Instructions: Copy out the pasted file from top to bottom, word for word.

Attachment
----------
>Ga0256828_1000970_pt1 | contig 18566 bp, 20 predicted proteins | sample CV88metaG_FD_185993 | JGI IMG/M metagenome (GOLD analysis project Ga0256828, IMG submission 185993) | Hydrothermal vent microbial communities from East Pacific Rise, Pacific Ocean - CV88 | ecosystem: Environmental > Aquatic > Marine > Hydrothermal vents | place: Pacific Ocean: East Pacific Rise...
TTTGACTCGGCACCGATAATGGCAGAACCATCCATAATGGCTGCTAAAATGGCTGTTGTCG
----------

>Ga0256828_1000970_pt1 | contig 18566 bp, 20 predicted proteins | sample CV88metaG_FD_185993 | JGI IMG/M metagenome (GOLD analysis project Ga0256828, IMG submission 185993) | Hydrothermal vent microbial communities from East Pacific Rise, Pacific Ocean - CV88 | ecosystem: Environmental > Aquatic > Marine > Hydrothermal vents | place: Pacific Ocean: East Pacific Rise...
TTTGACTCGGCACCGATAATGGCAGAACCATCCATAATGGCTGCTAAAATGGCTGTTGTCG